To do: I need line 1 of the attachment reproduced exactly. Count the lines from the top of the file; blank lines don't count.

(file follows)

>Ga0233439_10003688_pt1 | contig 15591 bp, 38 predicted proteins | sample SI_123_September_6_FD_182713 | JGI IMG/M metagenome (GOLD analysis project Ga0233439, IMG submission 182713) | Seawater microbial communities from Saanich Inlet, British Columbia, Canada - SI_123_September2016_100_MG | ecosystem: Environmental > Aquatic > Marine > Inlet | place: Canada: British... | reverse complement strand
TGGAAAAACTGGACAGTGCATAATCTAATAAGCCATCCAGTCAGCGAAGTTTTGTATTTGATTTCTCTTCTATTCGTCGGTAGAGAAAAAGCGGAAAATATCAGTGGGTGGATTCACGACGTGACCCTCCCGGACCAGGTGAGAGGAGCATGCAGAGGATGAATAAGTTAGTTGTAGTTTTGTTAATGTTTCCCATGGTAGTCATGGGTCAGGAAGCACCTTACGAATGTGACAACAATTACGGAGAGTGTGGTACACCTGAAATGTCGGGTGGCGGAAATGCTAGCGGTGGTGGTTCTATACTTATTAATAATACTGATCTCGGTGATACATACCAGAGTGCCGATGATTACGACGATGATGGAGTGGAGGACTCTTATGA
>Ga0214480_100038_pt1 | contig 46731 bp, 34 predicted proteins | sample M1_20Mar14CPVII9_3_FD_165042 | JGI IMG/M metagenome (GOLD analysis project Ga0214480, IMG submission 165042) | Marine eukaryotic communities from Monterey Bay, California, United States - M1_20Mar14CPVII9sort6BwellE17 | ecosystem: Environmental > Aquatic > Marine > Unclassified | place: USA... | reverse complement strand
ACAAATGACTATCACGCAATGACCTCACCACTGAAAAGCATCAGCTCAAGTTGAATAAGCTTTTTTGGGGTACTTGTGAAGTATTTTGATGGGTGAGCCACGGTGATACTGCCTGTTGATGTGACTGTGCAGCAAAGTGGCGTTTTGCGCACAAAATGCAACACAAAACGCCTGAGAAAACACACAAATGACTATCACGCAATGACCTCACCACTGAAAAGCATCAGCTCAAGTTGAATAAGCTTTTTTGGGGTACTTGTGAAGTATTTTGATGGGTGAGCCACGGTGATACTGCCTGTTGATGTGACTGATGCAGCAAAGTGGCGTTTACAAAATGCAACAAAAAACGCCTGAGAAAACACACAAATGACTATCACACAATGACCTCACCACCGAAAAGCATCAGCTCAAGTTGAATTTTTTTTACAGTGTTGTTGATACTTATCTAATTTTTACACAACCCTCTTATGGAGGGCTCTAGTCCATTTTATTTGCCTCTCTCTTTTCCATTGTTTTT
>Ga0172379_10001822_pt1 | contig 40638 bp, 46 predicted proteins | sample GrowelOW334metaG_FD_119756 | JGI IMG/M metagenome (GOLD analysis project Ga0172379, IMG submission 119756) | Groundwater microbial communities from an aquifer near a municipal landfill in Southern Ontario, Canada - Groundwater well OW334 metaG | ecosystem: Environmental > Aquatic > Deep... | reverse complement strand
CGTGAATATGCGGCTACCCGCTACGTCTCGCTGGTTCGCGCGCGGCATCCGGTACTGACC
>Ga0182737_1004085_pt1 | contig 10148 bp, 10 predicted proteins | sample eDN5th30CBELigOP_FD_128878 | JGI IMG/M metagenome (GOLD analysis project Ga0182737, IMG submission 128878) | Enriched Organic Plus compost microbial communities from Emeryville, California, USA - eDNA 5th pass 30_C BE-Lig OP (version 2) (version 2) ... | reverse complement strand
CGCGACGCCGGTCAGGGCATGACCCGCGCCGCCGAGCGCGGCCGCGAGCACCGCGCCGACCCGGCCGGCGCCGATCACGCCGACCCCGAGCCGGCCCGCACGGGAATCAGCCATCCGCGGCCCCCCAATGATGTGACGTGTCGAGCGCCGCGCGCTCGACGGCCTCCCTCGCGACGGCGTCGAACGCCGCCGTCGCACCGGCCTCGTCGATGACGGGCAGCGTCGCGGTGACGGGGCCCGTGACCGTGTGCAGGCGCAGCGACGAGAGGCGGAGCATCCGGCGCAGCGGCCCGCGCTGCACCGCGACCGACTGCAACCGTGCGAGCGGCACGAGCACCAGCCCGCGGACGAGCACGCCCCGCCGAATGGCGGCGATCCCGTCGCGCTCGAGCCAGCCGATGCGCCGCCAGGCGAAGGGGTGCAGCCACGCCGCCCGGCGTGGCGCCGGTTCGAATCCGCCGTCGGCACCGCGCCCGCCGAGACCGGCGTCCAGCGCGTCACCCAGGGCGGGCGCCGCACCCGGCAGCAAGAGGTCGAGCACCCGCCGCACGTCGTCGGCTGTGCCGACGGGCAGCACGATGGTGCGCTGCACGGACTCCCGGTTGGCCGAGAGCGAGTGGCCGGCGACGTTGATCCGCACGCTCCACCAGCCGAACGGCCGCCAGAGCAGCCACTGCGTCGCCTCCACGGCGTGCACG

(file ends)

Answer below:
>Ga0233439_10003688_pt1 | contig 15591 bp, 38 predicted proteins | sample SI_123_September_6_FD_182713 | JGI IMG/M metagenome (GOLD analysis project Ga0233439, IMG submission 182713) | Seawater microbial communities from Saanich Inlet, British Columbia, Canada - SI_123_September2016_100_MG | ecosystem: Environmental > Aquatic > Marine > Inlet | place: Canada: British... | reverse complement strand